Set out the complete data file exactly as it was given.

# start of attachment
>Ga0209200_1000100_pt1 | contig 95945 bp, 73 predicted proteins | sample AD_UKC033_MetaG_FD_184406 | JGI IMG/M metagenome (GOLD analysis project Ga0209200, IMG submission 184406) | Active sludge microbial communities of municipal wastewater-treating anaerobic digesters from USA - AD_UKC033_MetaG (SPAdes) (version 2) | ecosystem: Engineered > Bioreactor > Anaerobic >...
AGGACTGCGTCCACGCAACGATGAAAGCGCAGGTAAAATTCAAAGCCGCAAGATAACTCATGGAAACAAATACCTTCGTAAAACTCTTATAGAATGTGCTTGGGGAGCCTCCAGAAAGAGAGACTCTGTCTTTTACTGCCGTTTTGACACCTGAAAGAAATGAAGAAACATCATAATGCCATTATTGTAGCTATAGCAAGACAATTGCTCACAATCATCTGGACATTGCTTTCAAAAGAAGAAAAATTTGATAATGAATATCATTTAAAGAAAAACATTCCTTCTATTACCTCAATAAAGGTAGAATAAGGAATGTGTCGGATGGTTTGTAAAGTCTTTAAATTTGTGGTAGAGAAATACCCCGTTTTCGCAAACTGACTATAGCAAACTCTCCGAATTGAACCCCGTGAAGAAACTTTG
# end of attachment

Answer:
>Ga0209200_1000100_pt1 | contig 95945 bp, 73 predicted proteins | sample AD_UKC033_MetaG_FD_184406 | JGI IMG/M metagenome (GOLD analysis project Ga0209200, IMG submission 184406) | Active sludge microbial communities of municipal wastewater-treating anaerobic digesters from USA - AD_UKC033_MetaG (SPAdes) (version 2) | ecosystem: Engineered > Bioreactor > Anaerobic >...
AGGACTGCGTCCACGCAACGATGAAAGCGCAGGTAAAATTCAAAGCCGCAAGATAACTCATGGAAACAAATACCTTCGTAAAACTCTTATAGAATGTGCTTGGGGAGCCTCCAGAAAGAGAGACTCTGTCTTTTACTGCCGTTTTGACACCTGAAAGAAATGAAGAAACATCATAATGCCATTATTGTAGCTATAGCAAGACAATTGCTCACAATCATCTGGACATTGCTTTCAAAAGAAGAAAAATTTGATAATGAATATCATTTAAAGAAAAACATTCCTTCTATTACCTCAATAAAGGTAGAATAAGGAATGTGTCGGATGGTTTGTAAAGTCTTTAAATTTGTGGTAGAGAAATACCCCGTTTTCGCAAACTGACTATAGCAAACTCTCCGAATTGAACCCCGTGAAGAAACTTTG